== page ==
21. Once the latest units purchased are sold, units are sold from the previous purchase. LIFO-Example

  22. This leaves 5 units remaining from the first purchase. Better matches current costs in cost of goods sold with revenues. LIFO-Example

  23. Average cost per unit Cost of goods available for sale Number of units available for sale = Moving Weighted Average Method • Under this method, the cost of all units are averaged together.

  24. Additional units are purchased @ $100/unit. This results in an average cost of $100/unit. (10 x $90) + (15 x $100) 25 units Moving Weighted Average-Example

  25. These 20 units are sold at the average cost of $96/unit. Moving Weighted Average-Example

  26. This leaves 5 units remaining at an average cost of $96/unit. Smoothes out purchase price changes. Moving Weighted Average-Example

  27. Financial Reporting • Because prices change, the choice of an inventory method influences both income statement and the balance sheet.

  28. Lower of Cost or Market • Inventory must be reported at market value when market is lower than cost (conservatism principle). • Market may be defined as: • Net realizable value • Current replacement cost • May be applied in one of three ways: • Separately to each item. • To major categories of items. • To the inventory as a whole.

  29. Lower of Cost or Market A motor retailer has the following items in inventory:

  30. Lower of Cost or Market Compute lower of cost or market for individual inventory items.

  31. Lower of Cost or Market Compute lower of cost or market for the two groups of inventory items.

  32. Lower of Cost or Market Compute lower of cost or market for the entire inventory.

  33. Errors in Measuring Inventory

  34. Retail Inventory Method • Occasionally used for interim period reporting. • Needed information includes: • Beginning inventory at cost and retail. • Net purchases at cost and retail. • Net sales.

  35. Goods available for sale at retail Net sales at retail Ending inventory at retail – Step 1 = Goods available for sale at cost Goods available for sale at retail Cost to retail ratio Step 2 = ÷ Ending inventory at retail Cost to retail ratio Estimated ending inventory at cost Step 3 = × Retail Inventory Method

  36. Retail Inventory Method

  37. Retail Inventory Method

  38. Retail Inventory Method

  39. Gross Profit Method • Estimate ending inventory by applying the gross profit ratio to net sales at retail. • Useful when inventories have been destroyed, lost or stolen.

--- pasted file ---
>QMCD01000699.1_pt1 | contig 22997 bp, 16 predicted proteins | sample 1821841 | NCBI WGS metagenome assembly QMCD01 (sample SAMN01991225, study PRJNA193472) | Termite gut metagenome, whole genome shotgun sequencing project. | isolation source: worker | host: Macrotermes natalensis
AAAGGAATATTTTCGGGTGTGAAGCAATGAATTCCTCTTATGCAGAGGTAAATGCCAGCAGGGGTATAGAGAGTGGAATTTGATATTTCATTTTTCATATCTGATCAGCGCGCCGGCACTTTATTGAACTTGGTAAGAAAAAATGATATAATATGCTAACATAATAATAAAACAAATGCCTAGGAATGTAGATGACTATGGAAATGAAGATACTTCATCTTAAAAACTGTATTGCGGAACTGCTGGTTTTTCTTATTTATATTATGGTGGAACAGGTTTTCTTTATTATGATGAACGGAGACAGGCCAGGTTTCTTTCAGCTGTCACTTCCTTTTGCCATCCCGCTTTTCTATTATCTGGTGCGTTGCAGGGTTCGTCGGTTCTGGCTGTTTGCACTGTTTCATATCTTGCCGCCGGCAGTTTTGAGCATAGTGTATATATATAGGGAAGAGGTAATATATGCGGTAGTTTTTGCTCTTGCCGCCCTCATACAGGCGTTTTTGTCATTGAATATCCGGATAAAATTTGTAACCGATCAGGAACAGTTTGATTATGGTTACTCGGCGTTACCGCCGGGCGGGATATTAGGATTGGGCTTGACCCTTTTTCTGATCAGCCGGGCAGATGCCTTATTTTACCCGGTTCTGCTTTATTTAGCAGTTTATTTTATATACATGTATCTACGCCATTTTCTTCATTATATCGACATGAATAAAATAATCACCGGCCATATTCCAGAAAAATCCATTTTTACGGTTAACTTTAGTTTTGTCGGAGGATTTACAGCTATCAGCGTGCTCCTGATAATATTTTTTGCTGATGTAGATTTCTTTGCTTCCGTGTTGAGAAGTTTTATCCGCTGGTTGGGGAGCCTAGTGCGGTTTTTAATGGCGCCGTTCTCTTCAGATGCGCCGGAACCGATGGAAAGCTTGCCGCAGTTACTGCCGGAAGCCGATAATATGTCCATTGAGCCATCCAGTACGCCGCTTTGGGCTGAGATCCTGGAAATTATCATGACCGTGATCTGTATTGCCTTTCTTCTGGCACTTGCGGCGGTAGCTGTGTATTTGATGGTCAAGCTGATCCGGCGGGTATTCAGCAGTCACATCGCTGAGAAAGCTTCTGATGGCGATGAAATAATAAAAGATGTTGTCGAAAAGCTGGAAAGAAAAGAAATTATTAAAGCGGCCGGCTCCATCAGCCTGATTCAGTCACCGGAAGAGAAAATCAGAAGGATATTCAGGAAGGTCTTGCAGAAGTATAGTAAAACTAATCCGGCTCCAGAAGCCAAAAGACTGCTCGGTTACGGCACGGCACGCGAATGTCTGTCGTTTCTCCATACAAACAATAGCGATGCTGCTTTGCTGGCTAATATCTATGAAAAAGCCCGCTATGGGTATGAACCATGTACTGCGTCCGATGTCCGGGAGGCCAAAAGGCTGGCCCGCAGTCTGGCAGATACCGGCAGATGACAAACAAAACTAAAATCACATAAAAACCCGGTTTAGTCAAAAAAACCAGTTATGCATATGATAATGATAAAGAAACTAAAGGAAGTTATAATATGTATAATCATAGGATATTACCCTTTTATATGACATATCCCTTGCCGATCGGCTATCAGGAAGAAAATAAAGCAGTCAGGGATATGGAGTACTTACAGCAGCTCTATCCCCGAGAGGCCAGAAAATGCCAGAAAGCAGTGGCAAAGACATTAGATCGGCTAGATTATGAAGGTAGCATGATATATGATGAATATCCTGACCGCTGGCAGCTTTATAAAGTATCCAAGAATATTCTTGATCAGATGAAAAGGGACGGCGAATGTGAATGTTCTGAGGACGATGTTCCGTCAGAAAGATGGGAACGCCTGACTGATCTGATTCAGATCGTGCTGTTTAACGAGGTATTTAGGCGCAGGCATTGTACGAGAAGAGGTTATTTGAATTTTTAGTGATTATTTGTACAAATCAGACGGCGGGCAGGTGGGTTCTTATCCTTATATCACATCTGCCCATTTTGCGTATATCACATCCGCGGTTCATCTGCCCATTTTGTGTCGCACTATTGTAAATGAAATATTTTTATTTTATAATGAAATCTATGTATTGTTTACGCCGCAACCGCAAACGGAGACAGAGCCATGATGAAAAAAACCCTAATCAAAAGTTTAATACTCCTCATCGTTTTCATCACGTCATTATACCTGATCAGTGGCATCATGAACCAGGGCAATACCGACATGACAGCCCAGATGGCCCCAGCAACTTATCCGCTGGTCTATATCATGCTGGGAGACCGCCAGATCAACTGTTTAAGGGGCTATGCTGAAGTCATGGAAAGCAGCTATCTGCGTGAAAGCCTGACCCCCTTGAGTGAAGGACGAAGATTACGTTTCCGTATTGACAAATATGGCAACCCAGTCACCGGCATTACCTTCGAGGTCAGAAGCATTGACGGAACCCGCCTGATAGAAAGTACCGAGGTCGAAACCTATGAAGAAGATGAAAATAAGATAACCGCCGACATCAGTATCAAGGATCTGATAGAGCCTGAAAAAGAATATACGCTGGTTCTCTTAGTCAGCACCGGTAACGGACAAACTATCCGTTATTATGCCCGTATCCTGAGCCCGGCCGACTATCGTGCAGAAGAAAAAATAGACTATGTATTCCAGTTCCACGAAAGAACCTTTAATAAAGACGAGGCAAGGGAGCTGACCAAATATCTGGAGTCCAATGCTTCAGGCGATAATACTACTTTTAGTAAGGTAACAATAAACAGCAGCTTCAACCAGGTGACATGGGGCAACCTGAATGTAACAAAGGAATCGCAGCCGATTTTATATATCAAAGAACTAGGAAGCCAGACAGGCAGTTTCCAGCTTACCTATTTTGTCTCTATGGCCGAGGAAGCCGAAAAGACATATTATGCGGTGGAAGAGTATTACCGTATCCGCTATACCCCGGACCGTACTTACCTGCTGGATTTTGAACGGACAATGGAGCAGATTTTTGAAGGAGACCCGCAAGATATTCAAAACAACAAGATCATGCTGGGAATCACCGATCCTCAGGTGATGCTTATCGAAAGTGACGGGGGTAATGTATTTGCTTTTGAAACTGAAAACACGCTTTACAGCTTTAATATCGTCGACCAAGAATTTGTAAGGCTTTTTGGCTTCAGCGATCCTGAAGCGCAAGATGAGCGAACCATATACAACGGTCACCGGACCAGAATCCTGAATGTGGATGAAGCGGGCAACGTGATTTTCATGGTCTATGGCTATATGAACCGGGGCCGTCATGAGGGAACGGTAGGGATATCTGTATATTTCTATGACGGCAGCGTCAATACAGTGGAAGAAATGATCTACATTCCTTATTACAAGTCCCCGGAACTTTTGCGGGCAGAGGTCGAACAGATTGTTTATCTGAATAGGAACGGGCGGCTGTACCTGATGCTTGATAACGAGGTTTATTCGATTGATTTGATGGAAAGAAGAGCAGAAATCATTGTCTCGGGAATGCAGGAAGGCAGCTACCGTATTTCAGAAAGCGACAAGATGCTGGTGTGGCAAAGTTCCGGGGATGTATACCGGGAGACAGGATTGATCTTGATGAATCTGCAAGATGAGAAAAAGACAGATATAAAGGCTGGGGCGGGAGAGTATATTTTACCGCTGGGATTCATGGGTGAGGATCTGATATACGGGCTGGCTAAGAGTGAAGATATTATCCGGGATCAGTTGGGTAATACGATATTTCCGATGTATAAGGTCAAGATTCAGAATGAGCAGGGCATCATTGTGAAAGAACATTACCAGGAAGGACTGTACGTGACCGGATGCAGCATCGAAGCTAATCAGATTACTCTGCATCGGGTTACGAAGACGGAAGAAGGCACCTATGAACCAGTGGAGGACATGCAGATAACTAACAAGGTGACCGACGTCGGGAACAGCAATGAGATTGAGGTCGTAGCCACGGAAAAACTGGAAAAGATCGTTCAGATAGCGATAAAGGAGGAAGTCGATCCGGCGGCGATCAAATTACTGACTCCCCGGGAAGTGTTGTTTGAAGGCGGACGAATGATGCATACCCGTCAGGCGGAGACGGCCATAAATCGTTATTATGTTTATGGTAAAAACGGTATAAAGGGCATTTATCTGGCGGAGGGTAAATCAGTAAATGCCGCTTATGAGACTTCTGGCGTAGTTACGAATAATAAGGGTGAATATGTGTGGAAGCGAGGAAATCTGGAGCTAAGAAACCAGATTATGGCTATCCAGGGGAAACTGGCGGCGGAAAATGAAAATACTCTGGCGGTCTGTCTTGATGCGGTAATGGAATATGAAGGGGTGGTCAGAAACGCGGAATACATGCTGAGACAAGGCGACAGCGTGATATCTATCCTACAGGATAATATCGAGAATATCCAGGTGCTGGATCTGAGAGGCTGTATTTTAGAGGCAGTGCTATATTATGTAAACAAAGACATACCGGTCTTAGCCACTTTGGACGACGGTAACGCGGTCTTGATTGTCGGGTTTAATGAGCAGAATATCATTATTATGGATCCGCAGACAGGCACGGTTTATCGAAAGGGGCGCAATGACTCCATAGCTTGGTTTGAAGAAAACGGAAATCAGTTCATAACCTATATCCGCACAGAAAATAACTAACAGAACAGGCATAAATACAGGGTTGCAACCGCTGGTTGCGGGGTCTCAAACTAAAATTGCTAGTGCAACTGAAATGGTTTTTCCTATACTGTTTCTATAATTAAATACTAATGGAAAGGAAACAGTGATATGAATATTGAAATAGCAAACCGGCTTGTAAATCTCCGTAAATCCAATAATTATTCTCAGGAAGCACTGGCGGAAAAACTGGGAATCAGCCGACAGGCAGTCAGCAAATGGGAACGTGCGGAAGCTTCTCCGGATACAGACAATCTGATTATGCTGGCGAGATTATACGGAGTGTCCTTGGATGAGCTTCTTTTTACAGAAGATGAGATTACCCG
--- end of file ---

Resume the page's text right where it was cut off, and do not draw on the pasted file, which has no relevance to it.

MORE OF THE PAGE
40. Net sales at retail 1.0 minus the gross profit ratio Estimated cost of goods sold × Step 1 = Goods available for sale at cost Estimated cost of goods sold Estimated ending inventory at cost – Step 2 = Gross Profit Method

  41. Gross Profit Method • In March of 2002, CheTec Company’s inventory was destroyed by fire. CheTec’s normal gross profit ratio is 40% of net sales. At the time of the fire, CheTec showed the following balances:

  42. Gross Profit Method Step 1

  43. Gross Profit Method Step 2

  44. Summary • Inventory includes all goods owned by a company and held for sale. • Costs of merchandise inventory include all expenditures necessary to bring an item to a saleable condition and location. • There are four method to assigning costs to inventory: specific identification, FIFO, LIFO and average cost. The average cost method smoothes out purchase price changes. Ending inventory under FIFO approximates current replacement cost. LIFO better matches current cost in cost of goods sold with revenue. • Inventory must be reported at market value when market is lower than cost. • Retail inventory method and gross profit method can be used to estimate ending inventory.

  45. Discussion Case Northeast Pharmaceutical • When preparing financial statement of 2012, Northeast Pharmaceutical recorded RMB 21,280,000 expenses as inventory cost, which carries to next year’s beginning inventory. As a result, the bottom line is RMB 19,950,000 profits, instead of a big loss. This was discovered and was fined by CSRC as securities fraud.

  46. Discussion Case • Required: • What’s the difference between expenses and inventory costs? • What are the impacts of inventory errors on financial statements? • Why Northeast Pharmaceutical chose to report false income numbers? • How to prevent the occurrence of such kind of cases.

  47. The End of Lesson 7